Sunday, December 16, 2012

Advent for the Wounded, Week 2 - Who Do You Say That I Am?

Peter Paul Reubens: The Massacre of the Innocents

This week I wanted to ponder the question Jesus asked of His disciples. The tiny snippet is found in the book of Matthew, chapter 16 and verses 13 - 19. He first asked them, "Who do other people say that I am?" The answers were more along the lines of answering the question, "Who do other people say that I'm like?" John the Baptist ... Elijah ... another of the prophets ... All very vague, really. These answers could be expected from people who were reading only the headlines from the local tabloid of the day.

Then He turned the question on its head. Looking right at them He asked, "Who do you say that I am?"

My friend Mary and I went to the Calgary Philharmonic Orchestra and Chorus's performance of Handel's Messiah last Saturday. (You can read the Calgary Herald's review here.) In the chorus "For Unto Us A Child is Born" some of who Jesus will be is sung through the words of the prophet Isaiah: Wonderful ... Counsellor ... the Mighty God ... the Everlasting Father ... the Prince of Peace.

The week has been a draining, exhausting one. It ended on a tragic note, with the news of the horrific termination of the lives of 20 tiny children and their teachers and supervisors.

In this dark season of the year, the world has become inexplicably darker with the snuffing out of the lights of these students and teachers.

On the same day, our friend Arnie buried his wife, Debbie. After a gallant fight she had succumbed to multiple myeloma, the same cancer that Mum had bravely fought. But Debbie was only 48.

"Who do you say that I am?"

"If God is real, why does he let these kinds of things happen?" was a question posed in response to the massacre.

"If God is love, why did he let children die?"

"Where was God during this?"

"Who can you trust these days?"

I think back to another massacre of children. Jesus was an infant. King Herod, in jealousy and fear, ordered the slaughter of all male children in Bethlehem aged two and under. Based on the population of Bethlehem at the time, estimates have been made that the total number of children killed would be approximately ... 20.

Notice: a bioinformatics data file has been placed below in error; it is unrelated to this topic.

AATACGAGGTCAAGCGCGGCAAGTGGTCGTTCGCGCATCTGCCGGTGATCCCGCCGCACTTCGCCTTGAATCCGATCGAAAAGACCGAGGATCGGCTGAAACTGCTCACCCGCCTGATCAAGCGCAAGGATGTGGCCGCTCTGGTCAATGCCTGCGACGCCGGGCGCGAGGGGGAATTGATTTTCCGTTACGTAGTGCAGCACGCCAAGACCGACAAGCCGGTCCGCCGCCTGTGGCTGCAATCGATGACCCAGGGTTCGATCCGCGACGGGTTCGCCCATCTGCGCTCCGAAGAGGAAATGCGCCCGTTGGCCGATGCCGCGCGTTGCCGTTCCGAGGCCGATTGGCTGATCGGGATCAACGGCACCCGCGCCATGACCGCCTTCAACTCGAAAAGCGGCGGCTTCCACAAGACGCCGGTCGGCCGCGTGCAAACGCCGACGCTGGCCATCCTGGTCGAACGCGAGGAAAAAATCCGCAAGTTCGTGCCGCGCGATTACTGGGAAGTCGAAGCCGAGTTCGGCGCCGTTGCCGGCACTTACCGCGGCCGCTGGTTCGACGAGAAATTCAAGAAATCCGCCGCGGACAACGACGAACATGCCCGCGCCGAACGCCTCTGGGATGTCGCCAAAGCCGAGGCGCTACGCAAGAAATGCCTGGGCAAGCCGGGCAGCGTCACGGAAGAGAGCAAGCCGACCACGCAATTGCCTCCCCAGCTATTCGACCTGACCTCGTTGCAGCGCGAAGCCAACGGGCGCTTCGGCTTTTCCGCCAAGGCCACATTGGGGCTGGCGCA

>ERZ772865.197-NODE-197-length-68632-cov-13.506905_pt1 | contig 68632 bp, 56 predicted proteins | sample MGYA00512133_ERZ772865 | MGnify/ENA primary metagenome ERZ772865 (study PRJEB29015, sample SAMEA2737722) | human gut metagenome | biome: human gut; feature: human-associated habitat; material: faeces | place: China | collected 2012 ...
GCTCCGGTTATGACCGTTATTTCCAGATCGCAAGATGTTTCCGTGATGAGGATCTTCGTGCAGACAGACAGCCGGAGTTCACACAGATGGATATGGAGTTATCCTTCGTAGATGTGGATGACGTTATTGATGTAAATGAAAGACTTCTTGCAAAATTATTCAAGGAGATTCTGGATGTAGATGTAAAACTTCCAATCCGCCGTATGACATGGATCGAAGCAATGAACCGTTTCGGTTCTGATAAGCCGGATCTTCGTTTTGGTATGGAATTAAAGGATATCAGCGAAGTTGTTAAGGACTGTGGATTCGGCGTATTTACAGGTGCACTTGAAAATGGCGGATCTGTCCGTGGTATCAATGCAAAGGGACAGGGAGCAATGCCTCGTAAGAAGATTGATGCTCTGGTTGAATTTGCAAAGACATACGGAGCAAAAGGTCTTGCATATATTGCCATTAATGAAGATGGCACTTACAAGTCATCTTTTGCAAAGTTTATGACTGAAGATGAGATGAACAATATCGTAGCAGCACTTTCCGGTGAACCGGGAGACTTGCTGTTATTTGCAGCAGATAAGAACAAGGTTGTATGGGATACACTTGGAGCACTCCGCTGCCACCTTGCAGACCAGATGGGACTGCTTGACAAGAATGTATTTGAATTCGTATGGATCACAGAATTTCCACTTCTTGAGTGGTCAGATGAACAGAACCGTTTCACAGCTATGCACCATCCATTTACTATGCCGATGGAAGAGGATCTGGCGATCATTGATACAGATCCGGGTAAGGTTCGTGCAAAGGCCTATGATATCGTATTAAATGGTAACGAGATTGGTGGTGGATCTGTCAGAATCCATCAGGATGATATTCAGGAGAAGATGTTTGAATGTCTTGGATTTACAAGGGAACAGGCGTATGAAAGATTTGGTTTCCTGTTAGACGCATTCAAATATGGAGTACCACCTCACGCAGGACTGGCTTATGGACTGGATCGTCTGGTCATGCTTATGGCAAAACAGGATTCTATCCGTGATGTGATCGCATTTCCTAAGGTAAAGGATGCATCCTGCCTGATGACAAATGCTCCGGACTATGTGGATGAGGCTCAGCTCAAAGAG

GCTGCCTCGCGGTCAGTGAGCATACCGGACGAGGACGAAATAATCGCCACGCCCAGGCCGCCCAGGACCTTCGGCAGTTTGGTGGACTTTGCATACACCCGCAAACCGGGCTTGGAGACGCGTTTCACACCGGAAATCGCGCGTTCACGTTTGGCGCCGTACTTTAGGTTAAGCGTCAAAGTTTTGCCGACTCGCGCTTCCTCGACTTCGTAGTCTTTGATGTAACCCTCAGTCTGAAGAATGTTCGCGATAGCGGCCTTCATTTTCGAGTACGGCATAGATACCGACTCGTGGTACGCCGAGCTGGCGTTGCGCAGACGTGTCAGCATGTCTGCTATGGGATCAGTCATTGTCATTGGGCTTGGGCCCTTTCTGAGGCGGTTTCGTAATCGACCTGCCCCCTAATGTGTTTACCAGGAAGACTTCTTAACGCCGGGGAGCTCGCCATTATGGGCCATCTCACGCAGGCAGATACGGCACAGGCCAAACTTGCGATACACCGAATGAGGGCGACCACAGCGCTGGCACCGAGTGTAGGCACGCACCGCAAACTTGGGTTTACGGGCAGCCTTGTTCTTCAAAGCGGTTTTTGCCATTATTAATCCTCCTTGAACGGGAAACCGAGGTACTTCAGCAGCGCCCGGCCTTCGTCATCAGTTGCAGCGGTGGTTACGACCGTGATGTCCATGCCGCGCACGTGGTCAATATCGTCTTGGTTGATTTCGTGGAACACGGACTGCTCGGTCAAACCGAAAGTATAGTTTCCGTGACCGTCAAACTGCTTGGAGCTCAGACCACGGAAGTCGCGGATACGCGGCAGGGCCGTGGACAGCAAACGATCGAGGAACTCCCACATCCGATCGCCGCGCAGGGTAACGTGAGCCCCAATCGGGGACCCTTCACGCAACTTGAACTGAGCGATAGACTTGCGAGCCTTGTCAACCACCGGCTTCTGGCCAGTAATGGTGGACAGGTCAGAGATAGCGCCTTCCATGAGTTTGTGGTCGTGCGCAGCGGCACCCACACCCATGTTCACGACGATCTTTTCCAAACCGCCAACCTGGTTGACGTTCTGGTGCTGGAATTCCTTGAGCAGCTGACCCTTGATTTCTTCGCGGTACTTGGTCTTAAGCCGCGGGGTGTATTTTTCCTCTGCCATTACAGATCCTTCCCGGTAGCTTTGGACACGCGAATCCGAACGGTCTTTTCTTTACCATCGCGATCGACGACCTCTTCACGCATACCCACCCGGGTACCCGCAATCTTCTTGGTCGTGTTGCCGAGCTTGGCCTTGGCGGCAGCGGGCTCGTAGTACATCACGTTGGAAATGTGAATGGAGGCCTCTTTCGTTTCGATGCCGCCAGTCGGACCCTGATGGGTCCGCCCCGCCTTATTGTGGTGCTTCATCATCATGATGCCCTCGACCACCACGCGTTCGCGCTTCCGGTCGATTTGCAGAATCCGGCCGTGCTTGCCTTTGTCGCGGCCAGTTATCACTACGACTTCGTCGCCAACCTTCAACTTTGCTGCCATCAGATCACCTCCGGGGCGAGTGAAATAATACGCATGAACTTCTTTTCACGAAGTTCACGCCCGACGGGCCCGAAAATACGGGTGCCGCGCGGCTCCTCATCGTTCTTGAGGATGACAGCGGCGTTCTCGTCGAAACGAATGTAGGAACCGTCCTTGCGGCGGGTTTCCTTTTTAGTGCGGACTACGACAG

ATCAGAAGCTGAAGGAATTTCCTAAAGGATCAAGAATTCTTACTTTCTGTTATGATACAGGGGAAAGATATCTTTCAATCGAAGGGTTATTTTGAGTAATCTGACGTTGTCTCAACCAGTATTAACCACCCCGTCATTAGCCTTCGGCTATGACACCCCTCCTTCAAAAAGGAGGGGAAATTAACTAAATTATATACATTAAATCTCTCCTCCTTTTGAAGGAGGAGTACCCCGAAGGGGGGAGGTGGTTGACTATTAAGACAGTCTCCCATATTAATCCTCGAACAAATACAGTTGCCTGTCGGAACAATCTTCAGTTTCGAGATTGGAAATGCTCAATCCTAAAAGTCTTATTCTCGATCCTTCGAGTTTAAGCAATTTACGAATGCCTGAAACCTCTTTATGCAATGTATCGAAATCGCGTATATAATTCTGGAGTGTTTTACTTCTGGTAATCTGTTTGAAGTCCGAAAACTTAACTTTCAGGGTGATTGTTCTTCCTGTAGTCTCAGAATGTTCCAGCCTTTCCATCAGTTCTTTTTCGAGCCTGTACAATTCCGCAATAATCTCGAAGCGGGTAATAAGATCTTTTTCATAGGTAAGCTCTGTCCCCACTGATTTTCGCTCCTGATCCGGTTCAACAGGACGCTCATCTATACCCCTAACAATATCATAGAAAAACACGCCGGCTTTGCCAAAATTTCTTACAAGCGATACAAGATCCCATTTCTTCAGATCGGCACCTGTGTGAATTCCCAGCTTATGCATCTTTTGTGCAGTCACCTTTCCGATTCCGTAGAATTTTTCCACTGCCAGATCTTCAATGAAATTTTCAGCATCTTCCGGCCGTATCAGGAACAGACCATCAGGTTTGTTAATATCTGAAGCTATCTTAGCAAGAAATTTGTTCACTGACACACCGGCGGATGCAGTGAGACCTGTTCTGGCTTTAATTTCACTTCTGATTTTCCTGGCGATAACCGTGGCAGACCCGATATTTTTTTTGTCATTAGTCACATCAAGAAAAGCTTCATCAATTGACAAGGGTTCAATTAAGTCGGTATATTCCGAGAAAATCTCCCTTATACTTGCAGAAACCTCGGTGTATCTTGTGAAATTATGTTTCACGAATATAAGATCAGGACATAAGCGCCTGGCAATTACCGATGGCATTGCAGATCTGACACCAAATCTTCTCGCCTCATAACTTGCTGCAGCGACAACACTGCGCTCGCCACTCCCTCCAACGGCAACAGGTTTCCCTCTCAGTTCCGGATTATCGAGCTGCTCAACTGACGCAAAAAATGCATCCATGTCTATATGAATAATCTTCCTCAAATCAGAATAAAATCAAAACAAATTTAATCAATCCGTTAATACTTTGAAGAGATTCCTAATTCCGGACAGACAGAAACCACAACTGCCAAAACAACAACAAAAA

"A voice is heard in Ramah, weeping and great mourning, Rachel weeping for her children and refusing to be comforted, because they are no more."
(Jeremiah 31:15)

The darkest kind of darkness. And it is in this time of bleak despair that the question is still asked of us, "Who do you say that I am?"

Our faith, and how we lead our lives, pivots on how we answer this question. As I was thinking about it in the context of senseless murder, in the context of cancer, in the context of war and overwhelming grief and uncertainty, one thing emerged with clarity.

Jesus is the same as He was the day before the shooting at the Connecticut elementary school. He mourns with those parents who will never again tell their little ones a bedtime story, tell them to finish their milk, tell them hurry up it's time for school. He mourns with the loved ones of the adults who were gunned down trying to protect their charges.

He suffered a horrendous death Himself so that death ultimately could be defeated. How He grieves today!

Last Sunday, the second Sunday in this year's advent, we lit the second candle, the candle of peace. At the other side of the week, we ask, where is this peace?

"You are the Christ." The Messiah. The Saviour. The only One who can bring peace and hope to the world.

Simon Peter's words ring out with clarity in an age where, like ours today, the world was infused with oppression, suffering, poverty, senseless killings.

"On this rock I will build my church." The truth that was revealed to Peter (petros) that day would be the rock (petra) upon which the church would be built, the church where Christ Himself is the cornerstone.

That early church suffered horribly, unspeakably. Like us today, they did not have all the answers to the immediate situation. Yet during their worst suffering, their moments of despair, they clung to this basic truth; we too are invited to claim and cling to it today:

"You are the Christ, the son of the living God."

In Memoriam: 

Charlotte Bacon, 6
Daniel Barden, 7
Olivia Engel, 6
Josephine Gay, 7
Ana Marquez-Greene, 6
Dylan Hockley, 6
Madeleine Hsu, 6
Catherine Hubbard, 6
Chase Kowalski, 7
Jesse Lewis, 6
James Mattioli, 6
Grace McDonnell, 7
Emilie Parker, 6
Jack Pinto, 6
Noah Pozner, 6
Caroline Previdi, 6
Jessica Rekos, 6
Avielle Richman, 6
Benjamin Wheeler, 6
Allison Wyatt, 6
Rachel Davino, 29
Dawn Hochsprung, 47
Anne Marie Murphy, 52
Lauren Rousseau, 30
Mary Sherlach, 56
Victoria Soto, 27


  1. Thank you for acknowledging all the ppl who lost their lives in this week's tragedy. They should be remembered, not the terrible person who caused all this pain.

  2. Like a tapestry, you are able to weave together the stories of history with today. More beautiful is, that you have once again pointed me to The Source of our hope, light and peace. Thank you K

  3. weeping for all those 6 and 7 year olds and those adults, thinking of our 6 and 7 yr old grandkids

  4. I needed that clarity today, Karyn. Thanks for fleshing it out so it can be easily understood, at least by me. Some of those thoughts linger in my mind. I love you, m'dear.

  5. The picture locked into my gaze. Wow....
    We remembered them with candles this evening. As my family sleeps in this moment I think of those parents sitting in the dark, alone. Oh Hope and Life....


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